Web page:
- Briefing Room
U.S. Department of Transportation
Federal Highway Administration
1200 New Jersey Avenue, SE
Washington, DC 20590
The ITS Project Life cycle on the following pages shows the entire set of systems engineering tasks required for an ITS project. All of these are described in detail in this Guidebook.
The entire sequence of systems engineering tasks is grouped into six phases [0 through 5], covering everything from the initial concept exploration to the final system retirement. Each phase includes from one to four tasks. Each task is described according to its major activities, primary products, and control gates. The chapter number in this Guidebook identifies each task.
Sequence of Phases, Tasks, and Activities
Each of the ITS Project Life cycle phases described in this Guidebook require a specific set of management and engineering skills. In large system development projects, activities within each task may be performed by a different set of people. For most ITS projects, this is not the case. The same individuals may perform several, or even all, of the activities within a task.
For these reasons, the phases and tasks in this Guidebook are to be performed sequentially, especially for phases 1 and 2. In these early phases, there is a temptation to start the next task prior to the completion and acceptance by the stakeholders of the current task, this is sometimes called concurrent engineering. For ITS, depending on the complexity of the project this decision to move forward prior to completing a previous phase must be done with great care and in some cases it is not recommended. It might appear that overlapping the tasks can shorten the schedule. But, this introduces significant risks into the project. For example, starting the high level design prior to the development and acceptance of the system level requirements introduces the risk of reworking both. Or worse, the team moves on to detailed design prior to completing either of the previous phases. Within each task, the activities are designed to work together to meet the objectives of that part of work. In some cases, similar activities can show up in different tasks or even phases. For example, prototyping is a primary activity of the detailed design task. Also, prototyping is often done at the concept of operations and requirement development stage to ensure the feasibility of the concept or requirements and to validate concepts and requirements to the stakeholders.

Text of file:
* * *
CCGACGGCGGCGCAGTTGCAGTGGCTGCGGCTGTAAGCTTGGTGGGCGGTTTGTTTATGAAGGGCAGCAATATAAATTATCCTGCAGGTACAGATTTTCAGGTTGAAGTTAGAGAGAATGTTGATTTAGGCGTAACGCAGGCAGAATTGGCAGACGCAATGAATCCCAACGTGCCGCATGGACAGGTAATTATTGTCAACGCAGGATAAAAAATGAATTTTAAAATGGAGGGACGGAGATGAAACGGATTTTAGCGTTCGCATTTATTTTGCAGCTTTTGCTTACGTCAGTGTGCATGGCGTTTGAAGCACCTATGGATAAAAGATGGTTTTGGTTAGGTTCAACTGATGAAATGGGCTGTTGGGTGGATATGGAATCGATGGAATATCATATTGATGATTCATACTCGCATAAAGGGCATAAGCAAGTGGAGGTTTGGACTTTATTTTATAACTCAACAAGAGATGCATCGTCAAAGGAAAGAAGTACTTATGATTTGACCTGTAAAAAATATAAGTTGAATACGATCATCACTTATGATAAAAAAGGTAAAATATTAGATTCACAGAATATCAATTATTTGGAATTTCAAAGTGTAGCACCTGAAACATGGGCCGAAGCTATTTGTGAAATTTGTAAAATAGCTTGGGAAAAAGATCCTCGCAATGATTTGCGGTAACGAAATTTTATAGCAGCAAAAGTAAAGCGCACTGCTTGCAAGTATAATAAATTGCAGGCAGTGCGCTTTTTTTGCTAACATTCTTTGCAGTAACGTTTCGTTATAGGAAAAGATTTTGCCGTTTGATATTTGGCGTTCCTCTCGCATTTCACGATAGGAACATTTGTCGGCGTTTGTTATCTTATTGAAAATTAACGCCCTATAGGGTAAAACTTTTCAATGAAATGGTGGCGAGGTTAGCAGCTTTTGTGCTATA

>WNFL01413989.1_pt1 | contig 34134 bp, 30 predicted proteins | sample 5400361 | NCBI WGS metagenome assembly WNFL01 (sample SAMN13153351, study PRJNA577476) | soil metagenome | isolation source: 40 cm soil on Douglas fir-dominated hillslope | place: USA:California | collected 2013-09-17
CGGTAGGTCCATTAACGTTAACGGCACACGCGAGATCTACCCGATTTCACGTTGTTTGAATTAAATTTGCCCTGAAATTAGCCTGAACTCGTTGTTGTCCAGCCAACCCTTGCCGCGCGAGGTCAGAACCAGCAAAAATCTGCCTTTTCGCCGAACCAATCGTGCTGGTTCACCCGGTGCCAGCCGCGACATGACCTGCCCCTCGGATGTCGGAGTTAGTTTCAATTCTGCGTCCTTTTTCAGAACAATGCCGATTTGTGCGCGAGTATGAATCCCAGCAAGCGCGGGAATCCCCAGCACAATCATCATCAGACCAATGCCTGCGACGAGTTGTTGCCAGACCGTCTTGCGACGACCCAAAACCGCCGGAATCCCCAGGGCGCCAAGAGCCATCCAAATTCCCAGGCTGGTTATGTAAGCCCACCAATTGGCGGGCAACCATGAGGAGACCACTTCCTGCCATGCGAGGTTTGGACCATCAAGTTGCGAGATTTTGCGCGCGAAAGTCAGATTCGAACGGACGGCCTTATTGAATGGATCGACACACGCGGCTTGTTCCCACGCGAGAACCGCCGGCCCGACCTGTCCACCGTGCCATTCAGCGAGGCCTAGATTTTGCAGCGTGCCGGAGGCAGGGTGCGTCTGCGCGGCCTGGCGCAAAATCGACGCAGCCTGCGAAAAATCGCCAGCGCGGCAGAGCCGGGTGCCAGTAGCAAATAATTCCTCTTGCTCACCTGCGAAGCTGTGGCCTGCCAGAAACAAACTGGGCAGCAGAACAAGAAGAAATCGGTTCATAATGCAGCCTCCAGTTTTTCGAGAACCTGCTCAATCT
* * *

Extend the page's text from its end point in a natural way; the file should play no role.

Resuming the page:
Relative Durations of System Development Tasks
The following discussion only considers the duration of the system development activities. That includes the phases following Concept Exploration; culminating in Operations & Maintenance. System development refers to phases 1, 2, and 3 as illustrated in Figure 3‑5. A detailed list of tasks, activities, products, and control gates is located in this chapter. Tasks performed before and after system development are subject to too great of variation [both for institutional and operations reasons] to make any generalizations on their duration meaningful.
Roughly speaking, phase 1 [Project Planning and Concept of Operations] takes about 10% of the total project duration, phase 2 [System Definition] about 30%, phase 3 [System Development and Implementation] about 50% and on going project management approximately 10%.
These relative levels of duration are useful as a rule-of-thumb or a reality check. The duration of every individual project must eventually be estimated on a bottom-up basis. That is, each individual task must be described in an appropriate level of detail. Then the time required for each task must be estimated based on the complexity of the individual task within the context of the specific project. Only then can a reasonably realistic schedule for a project be compiled.
The following is a detailed look at each of the phases, inputs, outputs, enablers, and controls for each activity.
Phase [-1]: Figure 3‑6 Phase [-1] - Interfacing with the Regional Architecture
Phase 0: Figure 3‑7 Phase 0 - Concept Exploration and Benefits Analysis Roadmap
Phase 2: Figure 3‑9 Phase 2 - System Definition Roadmap
Phase 3: Figure 3‑11 Phase 3 - System Development and Implementation Roadmap
Phase 4: Figure 3‑14 Phase 4 - Validation, O&M, Changes & Upgrades Roadmap
Phase 5: Figure 3‑15 Phase 5 - System Retirement and/or Replacement Roadmap
Figure 3-5 Roadmap through Chapter 3 of the Guidebook